Taun We Speaks12 Aug 2014, Posted by in ARTICLES & INTERVIEWS
Taun We Speaks
by Star Wars Homing Beacon #35
starwars.com, May 17, 2001
The audio layers of Episode II are currently under construction as the film continues its post-production phase. This includes the re-recording of dialogue in a process commonly known as “looping.” Last week, actress Rena Owen stopped by Skywalker Ranch in Northern California to perform her character of Taun We once again, picking up where she left off when principal photography wrapped last year in Australia.
“It’s the first time I’ve been to Skywalker Ranch,” says Owen. “It was very exciting for me to be able to come out and visit. Here is where these things are birthed. I had a lot of fun. George Lucas was so easy to work with. You instantly feel very relaxed, and you just want to do your best for him.”
Owen has done plenty of voice-work in the past. Her distinctive timbre has been used to voice-over many documentaries. ” It’s a blessing and a curse,” explains Owen. ” Sometimes when I do accents, people still hear the distinctive voice. So, it can go against you. Most times it goes for you.”
Owen affected a soothing, mellow tone for her role as the alien Taun We, a character who will be brought to life as a computer-generated creation by Industrial Light & Magic . “I’m not sure how to describe it. She kind of flows, and talks the same way. The two operative words that George uses — he used them on set as well as in looping — was flowing and kind. They’re creatures of love and light. It’s good, as a person, to play that because you tap into that part of yourself. As an actor, when you’re playing those characters that are angst-ridden, it’s not much fun. Taun We’s a free-flowing creature. I’m kind of the opposite side. I’m out of my head all the time! I live in Los Angeles! I work in the film industry! I think that says it all,” laughs Owen.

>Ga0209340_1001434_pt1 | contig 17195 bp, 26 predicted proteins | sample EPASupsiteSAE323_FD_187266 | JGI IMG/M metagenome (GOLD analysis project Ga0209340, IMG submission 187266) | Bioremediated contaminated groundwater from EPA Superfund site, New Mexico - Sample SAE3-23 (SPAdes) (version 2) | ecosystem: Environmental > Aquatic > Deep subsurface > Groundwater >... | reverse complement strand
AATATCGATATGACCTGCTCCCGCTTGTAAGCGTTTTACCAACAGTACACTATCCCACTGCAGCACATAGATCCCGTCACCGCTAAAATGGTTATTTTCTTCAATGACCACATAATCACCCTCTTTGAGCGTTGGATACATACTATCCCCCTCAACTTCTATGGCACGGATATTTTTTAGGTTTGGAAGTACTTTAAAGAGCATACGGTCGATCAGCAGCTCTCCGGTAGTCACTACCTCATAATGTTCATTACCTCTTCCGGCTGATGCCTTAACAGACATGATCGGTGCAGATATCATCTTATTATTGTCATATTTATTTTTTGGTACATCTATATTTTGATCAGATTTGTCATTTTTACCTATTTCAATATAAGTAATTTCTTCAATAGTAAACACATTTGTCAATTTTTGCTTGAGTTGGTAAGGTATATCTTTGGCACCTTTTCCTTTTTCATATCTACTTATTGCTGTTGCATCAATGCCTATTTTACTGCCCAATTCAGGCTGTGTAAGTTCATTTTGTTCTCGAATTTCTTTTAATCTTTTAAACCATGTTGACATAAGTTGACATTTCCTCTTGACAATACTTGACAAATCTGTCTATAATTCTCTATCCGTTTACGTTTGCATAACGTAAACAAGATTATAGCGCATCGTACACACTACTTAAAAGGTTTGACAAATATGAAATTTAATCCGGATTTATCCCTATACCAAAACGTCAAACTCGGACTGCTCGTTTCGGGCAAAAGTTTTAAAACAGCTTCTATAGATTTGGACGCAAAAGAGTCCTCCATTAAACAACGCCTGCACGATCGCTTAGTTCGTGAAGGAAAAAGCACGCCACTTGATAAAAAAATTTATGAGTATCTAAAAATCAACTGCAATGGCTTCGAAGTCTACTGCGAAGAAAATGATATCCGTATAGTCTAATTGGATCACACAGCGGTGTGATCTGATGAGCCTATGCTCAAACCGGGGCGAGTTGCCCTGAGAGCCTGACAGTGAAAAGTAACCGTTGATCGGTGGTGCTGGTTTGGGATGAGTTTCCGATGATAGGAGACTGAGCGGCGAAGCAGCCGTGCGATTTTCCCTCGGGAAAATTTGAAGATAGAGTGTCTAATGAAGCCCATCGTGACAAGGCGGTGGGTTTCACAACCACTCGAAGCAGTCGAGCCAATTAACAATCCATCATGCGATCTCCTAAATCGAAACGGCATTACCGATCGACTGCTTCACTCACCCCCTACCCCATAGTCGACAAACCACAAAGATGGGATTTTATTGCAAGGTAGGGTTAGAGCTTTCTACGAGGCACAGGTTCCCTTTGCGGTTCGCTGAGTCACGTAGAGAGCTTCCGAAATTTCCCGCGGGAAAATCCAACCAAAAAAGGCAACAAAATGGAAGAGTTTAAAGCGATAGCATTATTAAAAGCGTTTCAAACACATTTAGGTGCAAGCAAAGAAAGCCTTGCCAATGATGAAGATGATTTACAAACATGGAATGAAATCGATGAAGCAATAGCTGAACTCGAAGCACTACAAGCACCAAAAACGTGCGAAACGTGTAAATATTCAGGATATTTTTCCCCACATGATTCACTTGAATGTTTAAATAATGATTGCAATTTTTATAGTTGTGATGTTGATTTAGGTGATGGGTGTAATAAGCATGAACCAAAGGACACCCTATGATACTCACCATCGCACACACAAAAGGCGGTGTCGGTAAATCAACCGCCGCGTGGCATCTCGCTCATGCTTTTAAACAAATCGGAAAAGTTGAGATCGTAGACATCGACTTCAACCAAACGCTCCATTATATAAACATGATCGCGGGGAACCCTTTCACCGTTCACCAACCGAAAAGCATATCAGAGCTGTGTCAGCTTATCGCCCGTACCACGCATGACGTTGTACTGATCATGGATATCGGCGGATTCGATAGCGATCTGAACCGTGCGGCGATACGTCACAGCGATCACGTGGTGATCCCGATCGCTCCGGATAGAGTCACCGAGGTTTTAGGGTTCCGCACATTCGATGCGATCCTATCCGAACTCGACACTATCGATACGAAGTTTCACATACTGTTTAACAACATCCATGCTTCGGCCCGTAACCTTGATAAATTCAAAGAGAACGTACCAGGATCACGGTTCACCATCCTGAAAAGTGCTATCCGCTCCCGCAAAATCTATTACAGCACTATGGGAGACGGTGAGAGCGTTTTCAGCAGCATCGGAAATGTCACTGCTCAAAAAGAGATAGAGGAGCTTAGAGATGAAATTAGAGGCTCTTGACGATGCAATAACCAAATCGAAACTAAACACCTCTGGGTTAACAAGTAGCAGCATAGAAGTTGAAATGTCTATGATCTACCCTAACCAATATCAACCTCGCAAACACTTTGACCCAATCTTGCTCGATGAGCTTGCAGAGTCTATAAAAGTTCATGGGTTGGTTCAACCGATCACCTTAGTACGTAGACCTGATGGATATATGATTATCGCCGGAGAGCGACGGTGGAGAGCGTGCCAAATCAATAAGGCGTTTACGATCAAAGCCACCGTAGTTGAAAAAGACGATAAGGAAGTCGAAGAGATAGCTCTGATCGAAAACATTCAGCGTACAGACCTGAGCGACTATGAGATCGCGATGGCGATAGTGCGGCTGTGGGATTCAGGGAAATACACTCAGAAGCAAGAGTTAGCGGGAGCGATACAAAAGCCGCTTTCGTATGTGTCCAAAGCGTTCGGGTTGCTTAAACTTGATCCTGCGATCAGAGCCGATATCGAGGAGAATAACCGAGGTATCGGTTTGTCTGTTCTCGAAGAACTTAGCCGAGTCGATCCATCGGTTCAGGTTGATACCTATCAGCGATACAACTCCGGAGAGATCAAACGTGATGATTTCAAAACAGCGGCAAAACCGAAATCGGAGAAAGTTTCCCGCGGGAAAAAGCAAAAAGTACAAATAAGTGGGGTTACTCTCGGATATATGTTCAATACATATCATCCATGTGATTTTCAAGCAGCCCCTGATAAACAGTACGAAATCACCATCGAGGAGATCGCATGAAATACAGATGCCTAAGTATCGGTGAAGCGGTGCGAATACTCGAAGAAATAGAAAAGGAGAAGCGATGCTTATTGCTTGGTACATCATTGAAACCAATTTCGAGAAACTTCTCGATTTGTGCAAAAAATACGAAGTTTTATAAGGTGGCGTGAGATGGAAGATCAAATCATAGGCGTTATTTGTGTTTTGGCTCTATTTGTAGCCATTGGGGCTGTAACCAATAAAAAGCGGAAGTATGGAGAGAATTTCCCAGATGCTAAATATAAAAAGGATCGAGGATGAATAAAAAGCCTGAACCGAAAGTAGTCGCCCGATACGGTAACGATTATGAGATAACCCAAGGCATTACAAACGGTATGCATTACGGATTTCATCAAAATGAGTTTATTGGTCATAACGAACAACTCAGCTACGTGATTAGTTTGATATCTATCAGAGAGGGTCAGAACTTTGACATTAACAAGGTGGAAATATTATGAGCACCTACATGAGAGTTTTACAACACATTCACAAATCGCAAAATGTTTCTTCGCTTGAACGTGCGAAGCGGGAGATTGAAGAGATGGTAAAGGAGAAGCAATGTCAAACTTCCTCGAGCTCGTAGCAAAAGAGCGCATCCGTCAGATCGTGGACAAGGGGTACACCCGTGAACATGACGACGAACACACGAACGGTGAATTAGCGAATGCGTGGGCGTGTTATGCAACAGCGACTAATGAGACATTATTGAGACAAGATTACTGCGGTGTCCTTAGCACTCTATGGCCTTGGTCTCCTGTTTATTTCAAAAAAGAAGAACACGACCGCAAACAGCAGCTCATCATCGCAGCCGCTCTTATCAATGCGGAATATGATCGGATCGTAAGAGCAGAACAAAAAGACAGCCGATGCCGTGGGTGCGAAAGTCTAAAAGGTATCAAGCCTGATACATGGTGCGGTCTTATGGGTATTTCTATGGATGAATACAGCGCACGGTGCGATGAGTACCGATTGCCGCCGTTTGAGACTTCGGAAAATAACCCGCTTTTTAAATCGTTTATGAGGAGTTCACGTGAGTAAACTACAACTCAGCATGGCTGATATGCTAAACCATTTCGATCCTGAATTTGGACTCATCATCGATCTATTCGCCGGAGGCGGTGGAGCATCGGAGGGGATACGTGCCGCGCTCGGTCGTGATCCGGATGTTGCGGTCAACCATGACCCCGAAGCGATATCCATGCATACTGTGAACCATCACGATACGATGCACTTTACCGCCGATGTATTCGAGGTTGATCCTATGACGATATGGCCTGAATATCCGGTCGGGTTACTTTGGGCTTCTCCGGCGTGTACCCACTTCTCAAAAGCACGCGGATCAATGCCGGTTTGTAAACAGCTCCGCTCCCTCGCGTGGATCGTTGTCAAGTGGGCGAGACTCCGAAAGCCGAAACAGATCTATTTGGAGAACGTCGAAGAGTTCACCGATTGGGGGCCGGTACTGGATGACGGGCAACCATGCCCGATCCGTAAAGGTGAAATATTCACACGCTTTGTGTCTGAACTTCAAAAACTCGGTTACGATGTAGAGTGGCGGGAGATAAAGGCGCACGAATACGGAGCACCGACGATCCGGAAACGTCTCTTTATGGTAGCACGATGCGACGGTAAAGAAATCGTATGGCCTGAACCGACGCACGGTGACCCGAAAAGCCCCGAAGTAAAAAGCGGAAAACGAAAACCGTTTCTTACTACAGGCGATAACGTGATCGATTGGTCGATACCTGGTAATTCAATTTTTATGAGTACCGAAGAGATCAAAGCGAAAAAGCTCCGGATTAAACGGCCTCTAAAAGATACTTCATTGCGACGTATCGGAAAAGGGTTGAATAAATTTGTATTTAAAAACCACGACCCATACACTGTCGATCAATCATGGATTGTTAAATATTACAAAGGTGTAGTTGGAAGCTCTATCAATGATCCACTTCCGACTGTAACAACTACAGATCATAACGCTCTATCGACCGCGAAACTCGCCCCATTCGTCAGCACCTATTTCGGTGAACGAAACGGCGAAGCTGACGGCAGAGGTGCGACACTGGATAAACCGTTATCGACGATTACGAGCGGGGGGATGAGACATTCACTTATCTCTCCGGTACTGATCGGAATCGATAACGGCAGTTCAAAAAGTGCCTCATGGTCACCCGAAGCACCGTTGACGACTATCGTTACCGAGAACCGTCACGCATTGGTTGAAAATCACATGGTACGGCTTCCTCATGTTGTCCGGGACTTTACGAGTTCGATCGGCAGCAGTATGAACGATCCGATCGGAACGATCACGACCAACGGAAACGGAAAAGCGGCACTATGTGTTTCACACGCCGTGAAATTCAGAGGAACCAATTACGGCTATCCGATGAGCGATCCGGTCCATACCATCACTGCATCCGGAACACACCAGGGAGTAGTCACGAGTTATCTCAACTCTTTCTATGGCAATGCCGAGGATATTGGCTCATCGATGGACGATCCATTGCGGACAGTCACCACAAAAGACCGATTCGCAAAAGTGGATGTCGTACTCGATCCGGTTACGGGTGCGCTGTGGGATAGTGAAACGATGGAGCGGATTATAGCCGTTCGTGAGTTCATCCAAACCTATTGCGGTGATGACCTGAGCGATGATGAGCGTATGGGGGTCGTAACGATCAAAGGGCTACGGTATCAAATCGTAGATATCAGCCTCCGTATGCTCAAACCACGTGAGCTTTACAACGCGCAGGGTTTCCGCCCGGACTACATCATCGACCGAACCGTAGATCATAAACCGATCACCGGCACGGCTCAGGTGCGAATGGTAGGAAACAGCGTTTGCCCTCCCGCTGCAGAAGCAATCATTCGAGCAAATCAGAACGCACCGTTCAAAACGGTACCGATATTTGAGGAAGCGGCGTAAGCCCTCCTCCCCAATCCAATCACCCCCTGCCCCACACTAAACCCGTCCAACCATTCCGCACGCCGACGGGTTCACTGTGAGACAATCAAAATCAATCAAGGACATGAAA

To tap into an unrushed mindset, Owen turned to her upbringing. “Outside of work and professional situations, that’s very much me, because I’m a farm girl,” she says. “I grew up on a farm, and it’s very laid back, with an ordinary country family. When I’m not working, I’m very good at chilling out. You’ve got to balance the introvert and extrovert.”
Owen was not deterred by the fact that her face will not appear in Episode II. Only her voice and the energy of her performance will stay intact in her scenes. “There are a million actors in the world who’d love the opportunity to be in Star Wars,” says Owen. “It’s knowing that you’re part of history, part of the Star Wars phenomena, and the opportunity and the privilege of working with someone like George Lucas , to be able to sit there and watch how they work, watch them do their thing. That’s what it’s all about.”
Adds Owen, “I’ve always based my choices on not whether it’s one scene, three scenes, five scenes, voice, face or whatever. It’s the talent you’re working with.”